Running digital twins of multiple vehicles on the powerful target hardware gave the team a true-to-life feel for how the cars behave in different racing scenarios. They could then modify the control software based on that understanding, so that transitioning from the development environment to the real vehicle on the racetrack would be smooth.

“The real-time HIL simulation we built with Speedgoat hardware is one of the key factors to our success,” says Wischnewski. “It also distinguishes our approach from many others who do not rely on real-time multi-vehicle simulation.”

From Simulations to Reality

Real-world tests began in June 2021, when TUM got access to the real Dallara AV-21 vehicles to test their software. The German team used the open-source Docker® platform to connect the C++ code generated by Simulink to deploy their applications on the cars’ computers.

The team’s winning edge came from thoroughly challenging themselves during the simulation stage.

Wischnewski says the team’s winning edge came from thoroughly challenging themselves during the simulation stage. “We invested 30% of our resources in simulation. We gave one another a hard time in terms of making the simulation environment as realistic as possible. We were actively mining for failures in simulation and not relying on simple models.”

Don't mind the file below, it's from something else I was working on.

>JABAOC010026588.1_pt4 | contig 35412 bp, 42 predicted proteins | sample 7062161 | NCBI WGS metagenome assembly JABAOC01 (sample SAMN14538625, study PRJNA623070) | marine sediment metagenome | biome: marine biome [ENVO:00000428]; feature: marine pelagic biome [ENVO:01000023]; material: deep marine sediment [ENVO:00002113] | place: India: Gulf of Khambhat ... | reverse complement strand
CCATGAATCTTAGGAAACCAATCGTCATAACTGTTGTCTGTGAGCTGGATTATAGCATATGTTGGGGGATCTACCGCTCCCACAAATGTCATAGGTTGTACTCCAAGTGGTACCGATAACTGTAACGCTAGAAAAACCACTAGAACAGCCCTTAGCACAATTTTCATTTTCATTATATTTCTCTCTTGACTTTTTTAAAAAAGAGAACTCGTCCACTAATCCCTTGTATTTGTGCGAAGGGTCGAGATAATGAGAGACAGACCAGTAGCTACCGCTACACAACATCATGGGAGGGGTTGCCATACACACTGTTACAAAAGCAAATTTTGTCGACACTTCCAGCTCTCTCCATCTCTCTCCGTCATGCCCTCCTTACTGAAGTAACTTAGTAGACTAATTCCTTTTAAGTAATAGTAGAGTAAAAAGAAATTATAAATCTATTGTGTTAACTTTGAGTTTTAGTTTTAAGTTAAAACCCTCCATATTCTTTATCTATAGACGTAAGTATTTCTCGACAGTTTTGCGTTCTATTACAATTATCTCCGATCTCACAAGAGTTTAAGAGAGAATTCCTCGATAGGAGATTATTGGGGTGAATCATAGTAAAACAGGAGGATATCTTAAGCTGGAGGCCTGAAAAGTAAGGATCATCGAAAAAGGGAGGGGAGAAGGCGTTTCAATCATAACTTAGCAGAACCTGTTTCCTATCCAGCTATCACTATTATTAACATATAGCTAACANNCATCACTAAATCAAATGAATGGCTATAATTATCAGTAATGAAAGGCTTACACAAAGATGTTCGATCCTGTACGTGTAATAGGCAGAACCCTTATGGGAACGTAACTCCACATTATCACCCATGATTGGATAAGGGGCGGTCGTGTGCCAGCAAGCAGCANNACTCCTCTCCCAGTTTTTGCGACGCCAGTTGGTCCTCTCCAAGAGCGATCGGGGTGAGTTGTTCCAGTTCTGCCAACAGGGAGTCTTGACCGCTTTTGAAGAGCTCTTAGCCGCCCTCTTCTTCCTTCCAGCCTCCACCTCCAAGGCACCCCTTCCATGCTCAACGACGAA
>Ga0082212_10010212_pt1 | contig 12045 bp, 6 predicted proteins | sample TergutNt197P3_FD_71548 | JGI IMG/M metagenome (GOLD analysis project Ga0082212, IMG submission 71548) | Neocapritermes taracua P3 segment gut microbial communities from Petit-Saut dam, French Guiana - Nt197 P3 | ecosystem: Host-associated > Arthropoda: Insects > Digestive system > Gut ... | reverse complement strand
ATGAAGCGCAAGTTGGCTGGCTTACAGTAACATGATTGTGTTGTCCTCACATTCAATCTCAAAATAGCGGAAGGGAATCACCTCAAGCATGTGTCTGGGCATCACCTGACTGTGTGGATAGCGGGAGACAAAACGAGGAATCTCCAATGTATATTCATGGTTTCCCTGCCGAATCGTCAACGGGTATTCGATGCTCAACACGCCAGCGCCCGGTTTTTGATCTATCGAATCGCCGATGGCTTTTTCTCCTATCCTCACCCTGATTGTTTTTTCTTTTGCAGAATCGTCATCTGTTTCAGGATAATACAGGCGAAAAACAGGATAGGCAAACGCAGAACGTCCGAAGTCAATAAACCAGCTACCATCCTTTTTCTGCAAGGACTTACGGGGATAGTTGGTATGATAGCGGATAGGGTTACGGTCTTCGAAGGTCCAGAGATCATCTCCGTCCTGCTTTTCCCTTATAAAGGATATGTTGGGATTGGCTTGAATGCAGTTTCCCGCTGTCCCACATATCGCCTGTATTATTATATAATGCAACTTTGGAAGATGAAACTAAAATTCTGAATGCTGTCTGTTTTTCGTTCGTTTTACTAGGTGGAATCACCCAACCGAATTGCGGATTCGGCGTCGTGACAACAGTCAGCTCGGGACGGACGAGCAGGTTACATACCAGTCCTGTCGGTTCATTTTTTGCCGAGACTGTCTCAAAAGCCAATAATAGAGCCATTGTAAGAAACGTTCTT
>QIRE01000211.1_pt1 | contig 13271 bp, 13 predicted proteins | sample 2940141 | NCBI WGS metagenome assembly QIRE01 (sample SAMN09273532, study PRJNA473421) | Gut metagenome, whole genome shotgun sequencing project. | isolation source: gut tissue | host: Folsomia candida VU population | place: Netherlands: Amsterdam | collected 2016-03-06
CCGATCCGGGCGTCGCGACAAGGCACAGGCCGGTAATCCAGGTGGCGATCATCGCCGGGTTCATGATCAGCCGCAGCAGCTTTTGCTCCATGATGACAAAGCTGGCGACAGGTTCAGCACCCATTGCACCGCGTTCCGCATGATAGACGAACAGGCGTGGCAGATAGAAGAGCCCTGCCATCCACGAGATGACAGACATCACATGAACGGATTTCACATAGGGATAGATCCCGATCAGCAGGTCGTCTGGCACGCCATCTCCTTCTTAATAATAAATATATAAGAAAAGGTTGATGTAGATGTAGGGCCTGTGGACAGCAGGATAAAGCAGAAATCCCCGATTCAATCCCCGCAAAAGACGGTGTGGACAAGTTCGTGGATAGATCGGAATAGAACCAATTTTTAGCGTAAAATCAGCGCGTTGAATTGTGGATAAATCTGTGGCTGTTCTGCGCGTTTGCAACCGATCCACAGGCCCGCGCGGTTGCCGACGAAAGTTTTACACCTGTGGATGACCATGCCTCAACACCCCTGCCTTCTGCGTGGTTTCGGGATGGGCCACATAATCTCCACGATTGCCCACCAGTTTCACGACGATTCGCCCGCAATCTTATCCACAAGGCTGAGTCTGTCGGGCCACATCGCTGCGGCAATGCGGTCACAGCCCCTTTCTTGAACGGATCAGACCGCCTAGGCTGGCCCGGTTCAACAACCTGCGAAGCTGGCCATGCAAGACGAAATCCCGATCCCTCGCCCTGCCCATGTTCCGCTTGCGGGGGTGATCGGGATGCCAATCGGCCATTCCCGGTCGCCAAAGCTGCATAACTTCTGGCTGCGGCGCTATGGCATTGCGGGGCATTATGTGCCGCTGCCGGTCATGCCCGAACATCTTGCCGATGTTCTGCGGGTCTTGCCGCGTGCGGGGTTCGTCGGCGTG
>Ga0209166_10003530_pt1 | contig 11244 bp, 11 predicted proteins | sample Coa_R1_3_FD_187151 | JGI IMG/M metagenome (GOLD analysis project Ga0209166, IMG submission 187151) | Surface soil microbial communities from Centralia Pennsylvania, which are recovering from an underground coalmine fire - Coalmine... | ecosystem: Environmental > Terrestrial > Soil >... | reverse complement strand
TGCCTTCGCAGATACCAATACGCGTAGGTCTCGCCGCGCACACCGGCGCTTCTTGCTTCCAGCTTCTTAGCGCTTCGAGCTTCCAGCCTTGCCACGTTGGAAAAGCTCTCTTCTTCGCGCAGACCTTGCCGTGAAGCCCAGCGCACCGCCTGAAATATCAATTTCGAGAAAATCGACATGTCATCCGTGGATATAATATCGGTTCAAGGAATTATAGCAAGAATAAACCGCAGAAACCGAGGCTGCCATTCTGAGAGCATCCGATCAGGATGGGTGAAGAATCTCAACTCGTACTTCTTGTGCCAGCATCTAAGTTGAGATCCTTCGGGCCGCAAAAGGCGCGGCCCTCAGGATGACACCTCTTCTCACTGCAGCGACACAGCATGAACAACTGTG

These efforts paid off at the IAC. While the IAC aims to be the first multi-vehicle wheel-to-wheel robocar race in the world, the event was more of a speed and safety competition: cars drove around the oval one at a time.

TUM Autonomous Motorsport vs. PoliMOVE (Video credit: Indy Autonomous Challenge)

Cars had to leave the pit lane, complete a warmup lap, two timed laps, and a cooldown lap; the last one involved skirting around inflatable barriers. Only four teams were able to get through the timed runs. The fastest speed of 252 km/h (157 mph) came from PoliMOVE—a team from the University of Alabama and Politecnico di Milano—in the warmup round, but their car crashed into a wall turning into the second lap.

TUM Autonomous Motorsport’s consistent performance gave them the highest average speed over two laps, securing first place. On January 7, they went on to excel at the second round of the IAC in Las Vegas, which had two cars at a time going head-to-head in an elimination race.

The finals came down to TUM and PoliMOVE again in a neck-to-neck race with the cars clocking in at over 260 km/h. A slight control error made the TUM car spin out onto the grass at the end of turn four, and they came in second. But the algorithms helped the car control its spin and safely come to a stop.

Just three days earlier, TUM had announced the launch of driveblocks, a spinoff company that will develop a safe and scalable platform for fully autonomous vehicles. Its first target will be commercial vehicles in order to enable safe and reliable autonomous freight delivery.

As the company’s co-founder and chief technology officer, Wischnewski can now continue to follow his passion for bringing self-driving vehicles to the real world even as he wraps up his Ph.D. With the experience gained through autonomous racing, he now plans to make the company’s vision a reality.